10 Ways to Help Your Kid Develop a Love of Science & Math

Wendy Robinson | Aug 29, 2017 Big Kid

kids and science
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My 5-year-old loves math. She's happy to sit for an hour doing counting pages and simple addition problems in the math workbook she begged me to buy. So far she's never heard anyone say that math is boring or science is hard. She's a STEM (science, technology, engineering, and math) loving girl and I want it to stay that way!

Science literacy is an important value for our family and I really want to encourage both of my kids to develop a love of STEM and learning more about how the world works. But more importantly, I want STEM learning to feel natural and fun. 

I talked to 10 moms who are making a point of raising STEM-savvy kids -- click on for some smart ideas (that work!) from some science-loving parents!

  • Explore the Outdoors

    1

    "I think encouraging a love of nature helps build a love of science. We do a lot of hiking and camping, and the kids are getting really good at identifying plants and animal tracks (and scat!). I feel like the stage is set for a lifelong interest in natural sciences, which is important to me since I'm a botanist!" -- Meri W., Los Alamos, New Mexico

  • Get Them Building Toys

    2

    "My husband is an engineer, and I'm convinced his passion for engineering started with having Legos as a kid. I'm all about the building toys for that reason. I don't love them being all over my floor all the time, but at least [my kids] love to play and are learning about how to build." -- Arlene D., Hastings, Nebraska 

  • Just Add Tools

    3

    "My husband and I got each of the kids their own tool kit and gave them access to all the scrap wood from our never-ending home reno project. They get to experiment with building whatever they want, which actually lets them learn about math (measurements and stuff) and engineering." -- Janie R., Hopkins, Minnesota

    More from CafeMom: 10 Cool Backyard Science Projects You'll Love as Much as Your Kid Will

  • Talk Positively

    4

    "Real talk: I hated math growing up. I always felt dumb, and it just felt hard. But my daughter really seems to love it so far, and I want to support that. I want her to feel 'math smart.' I might not be the one to be able to teach her a lot of math stuff, but I can support it by not doing any negative talking about math. Like no 'math is hard' kinds of comments, no allowing people to make jokes about girls not being good at math, that kind of stuff. We only talk about math in encouraging words, and I think that matters." -- Karen S., Denver, Colorado 

  • Give Science-y Gifts

    5

    "I got my son a microscope for his birthday, and he loves it! It was a little gross when he decided to use it to look at his own spit and boogers, but science can be a little gross sometimes, right? He's already asked for an anatomy coloring book for Christmas, which is super cool." -- Tasha D., Saint Paul, Minnesota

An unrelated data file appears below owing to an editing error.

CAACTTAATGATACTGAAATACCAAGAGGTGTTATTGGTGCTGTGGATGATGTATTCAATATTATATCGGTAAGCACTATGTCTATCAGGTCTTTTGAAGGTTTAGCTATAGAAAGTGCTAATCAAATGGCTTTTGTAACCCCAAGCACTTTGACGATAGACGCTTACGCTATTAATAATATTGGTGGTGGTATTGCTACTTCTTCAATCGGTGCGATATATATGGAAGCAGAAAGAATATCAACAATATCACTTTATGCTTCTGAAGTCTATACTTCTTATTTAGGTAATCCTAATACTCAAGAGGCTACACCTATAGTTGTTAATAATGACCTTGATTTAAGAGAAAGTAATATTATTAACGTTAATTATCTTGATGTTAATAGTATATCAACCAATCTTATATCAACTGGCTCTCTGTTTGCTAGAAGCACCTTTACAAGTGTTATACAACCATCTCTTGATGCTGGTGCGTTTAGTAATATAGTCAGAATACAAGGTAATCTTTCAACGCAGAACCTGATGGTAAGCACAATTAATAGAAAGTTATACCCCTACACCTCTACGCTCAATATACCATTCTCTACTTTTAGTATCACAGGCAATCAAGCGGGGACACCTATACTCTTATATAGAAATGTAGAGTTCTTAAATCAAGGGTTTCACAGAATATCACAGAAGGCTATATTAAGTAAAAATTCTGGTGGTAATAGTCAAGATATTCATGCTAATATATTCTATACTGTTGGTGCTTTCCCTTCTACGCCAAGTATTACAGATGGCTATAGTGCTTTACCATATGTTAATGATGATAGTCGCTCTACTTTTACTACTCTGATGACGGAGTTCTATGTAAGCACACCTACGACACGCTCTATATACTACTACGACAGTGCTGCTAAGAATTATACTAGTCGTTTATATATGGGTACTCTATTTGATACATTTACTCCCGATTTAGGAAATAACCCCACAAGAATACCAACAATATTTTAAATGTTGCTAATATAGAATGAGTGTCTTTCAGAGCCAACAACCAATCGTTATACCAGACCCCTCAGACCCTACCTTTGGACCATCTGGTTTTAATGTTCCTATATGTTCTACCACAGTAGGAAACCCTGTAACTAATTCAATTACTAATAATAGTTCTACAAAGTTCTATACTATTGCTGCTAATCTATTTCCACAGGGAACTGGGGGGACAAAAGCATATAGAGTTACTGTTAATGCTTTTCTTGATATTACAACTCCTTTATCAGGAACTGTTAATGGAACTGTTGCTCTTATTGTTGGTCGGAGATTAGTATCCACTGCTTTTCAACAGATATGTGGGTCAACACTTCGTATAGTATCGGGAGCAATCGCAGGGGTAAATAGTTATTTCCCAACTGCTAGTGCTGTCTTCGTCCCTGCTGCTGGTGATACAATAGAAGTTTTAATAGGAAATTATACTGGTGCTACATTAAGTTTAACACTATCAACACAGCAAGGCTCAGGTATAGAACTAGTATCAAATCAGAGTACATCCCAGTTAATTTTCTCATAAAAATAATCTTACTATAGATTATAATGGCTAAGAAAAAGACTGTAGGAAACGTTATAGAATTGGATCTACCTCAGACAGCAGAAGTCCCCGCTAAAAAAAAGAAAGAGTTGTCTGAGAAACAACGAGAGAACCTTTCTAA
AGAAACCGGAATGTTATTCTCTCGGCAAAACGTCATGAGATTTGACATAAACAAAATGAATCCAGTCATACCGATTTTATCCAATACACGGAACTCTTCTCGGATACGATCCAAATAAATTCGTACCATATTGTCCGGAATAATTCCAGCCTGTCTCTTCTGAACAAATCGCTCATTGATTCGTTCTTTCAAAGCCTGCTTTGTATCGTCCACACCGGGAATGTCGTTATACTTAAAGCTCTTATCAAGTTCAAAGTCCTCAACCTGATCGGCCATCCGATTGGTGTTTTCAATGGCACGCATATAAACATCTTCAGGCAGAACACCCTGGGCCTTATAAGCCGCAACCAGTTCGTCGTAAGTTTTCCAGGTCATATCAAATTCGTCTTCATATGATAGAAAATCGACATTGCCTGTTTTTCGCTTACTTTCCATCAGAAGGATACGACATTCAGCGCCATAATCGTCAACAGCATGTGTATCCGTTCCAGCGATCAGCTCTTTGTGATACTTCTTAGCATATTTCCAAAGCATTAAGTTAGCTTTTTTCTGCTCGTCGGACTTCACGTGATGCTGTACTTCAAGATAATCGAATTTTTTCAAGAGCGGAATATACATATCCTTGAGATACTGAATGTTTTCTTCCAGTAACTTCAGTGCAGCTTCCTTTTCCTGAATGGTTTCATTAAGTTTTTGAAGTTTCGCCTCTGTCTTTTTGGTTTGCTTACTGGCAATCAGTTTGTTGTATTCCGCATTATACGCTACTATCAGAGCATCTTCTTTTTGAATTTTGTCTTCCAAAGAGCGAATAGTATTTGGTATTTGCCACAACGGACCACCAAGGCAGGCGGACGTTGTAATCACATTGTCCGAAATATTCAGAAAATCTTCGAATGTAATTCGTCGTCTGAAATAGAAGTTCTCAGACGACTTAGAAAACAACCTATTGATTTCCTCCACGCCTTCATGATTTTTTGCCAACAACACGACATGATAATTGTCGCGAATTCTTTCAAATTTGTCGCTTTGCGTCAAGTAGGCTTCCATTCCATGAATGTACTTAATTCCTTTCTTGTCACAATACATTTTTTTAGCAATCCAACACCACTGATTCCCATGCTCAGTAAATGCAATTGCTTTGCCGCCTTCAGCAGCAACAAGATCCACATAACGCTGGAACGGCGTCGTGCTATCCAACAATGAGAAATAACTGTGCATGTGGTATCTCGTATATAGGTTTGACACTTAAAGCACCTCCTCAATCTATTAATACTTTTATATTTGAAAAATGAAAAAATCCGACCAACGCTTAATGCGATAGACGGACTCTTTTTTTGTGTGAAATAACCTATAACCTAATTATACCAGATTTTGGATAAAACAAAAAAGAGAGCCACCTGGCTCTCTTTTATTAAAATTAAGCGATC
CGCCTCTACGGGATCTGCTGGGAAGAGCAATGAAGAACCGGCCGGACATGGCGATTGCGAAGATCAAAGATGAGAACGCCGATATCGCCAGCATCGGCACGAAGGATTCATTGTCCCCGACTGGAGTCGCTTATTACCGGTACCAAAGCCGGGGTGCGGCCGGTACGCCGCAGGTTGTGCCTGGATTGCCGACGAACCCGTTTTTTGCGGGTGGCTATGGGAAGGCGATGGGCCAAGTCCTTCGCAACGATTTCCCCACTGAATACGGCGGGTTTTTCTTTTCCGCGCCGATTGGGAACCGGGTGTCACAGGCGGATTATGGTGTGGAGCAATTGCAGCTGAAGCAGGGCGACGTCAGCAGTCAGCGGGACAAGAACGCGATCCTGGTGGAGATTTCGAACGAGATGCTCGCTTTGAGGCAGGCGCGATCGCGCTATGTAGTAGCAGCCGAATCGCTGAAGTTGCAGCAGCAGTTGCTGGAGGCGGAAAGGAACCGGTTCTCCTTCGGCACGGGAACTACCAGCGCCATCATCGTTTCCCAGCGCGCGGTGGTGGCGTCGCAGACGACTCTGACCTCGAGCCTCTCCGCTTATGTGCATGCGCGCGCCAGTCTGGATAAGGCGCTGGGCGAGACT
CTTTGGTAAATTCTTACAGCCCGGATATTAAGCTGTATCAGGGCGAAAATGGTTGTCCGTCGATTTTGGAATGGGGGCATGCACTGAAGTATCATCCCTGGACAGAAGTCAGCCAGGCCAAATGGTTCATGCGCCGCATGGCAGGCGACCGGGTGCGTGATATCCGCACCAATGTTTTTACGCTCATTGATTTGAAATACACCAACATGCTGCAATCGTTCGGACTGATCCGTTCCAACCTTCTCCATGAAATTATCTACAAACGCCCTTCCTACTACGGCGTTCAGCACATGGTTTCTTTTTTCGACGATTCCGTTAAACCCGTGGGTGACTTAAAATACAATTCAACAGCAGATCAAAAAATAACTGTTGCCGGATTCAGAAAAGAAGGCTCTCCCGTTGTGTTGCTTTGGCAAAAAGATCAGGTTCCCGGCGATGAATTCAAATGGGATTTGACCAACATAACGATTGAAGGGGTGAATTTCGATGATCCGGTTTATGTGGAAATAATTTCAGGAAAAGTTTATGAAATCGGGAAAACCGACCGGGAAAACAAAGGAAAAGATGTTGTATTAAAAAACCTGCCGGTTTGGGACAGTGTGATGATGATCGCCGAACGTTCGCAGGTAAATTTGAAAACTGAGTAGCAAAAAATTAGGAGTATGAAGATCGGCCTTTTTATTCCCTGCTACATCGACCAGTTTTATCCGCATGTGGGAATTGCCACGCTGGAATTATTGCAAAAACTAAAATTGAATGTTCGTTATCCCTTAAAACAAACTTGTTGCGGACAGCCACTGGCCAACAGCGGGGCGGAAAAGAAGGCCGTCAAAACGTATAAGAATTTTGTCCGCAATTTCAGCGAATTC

• Light a Spark

    6

    "My kids are both learning coding, and each have their own websites they've built and keep updated. Right now it is all just fun for them. The coding program they use is like a game. I do hope it's laying a foundation for a future interest in the tech industry or maybe majoring in computer science someday, but right now it is all about keeping it fun and lighting a spark." -- Monica G., Trenton, New Jersey 

  • Start a Club

    7

    "My daughter has always been super into building and taking apart things. One of her friends goes to a private school that has an amazing robotics club, and she was super jealous. So we worked with her principal and the PTA to start our own club. They are still the underdogs when it comes to competition but they are all loving the experience, I think." -- Kate L., St. Louis, Missouri

  • Let It Grow

    8

    "Gardening is a great way to teach science in a low-key way. We can talk about the growing cycle and even about the ways to get good soil (hello, first chemistry lesson!). Even our compost bin is science, and the strawberries we grow are a lovely end result." -- Anne S., Milo, Iowa

  • Get a Kit

    9

    "My kid thinks anything that flies is awesome, so he and my husband got a drone building kit. Not only does that teach him how to build stuff, but flying is a really good way to learn about physics. Also drones are just fun and cool." -- Bethany W., Brooklyn Center, Minnesota 

  • Make Change

    10

    "This is so simple, but for little kids a lemonade stand is a great way to help [them] develop math skills. Measuring the ingredients is the intro to understanding fractions. Making change is basically an ongoing math problem. And money is a math manipulative. But it's also just fun." -- Allie J., Mesa, Arizona

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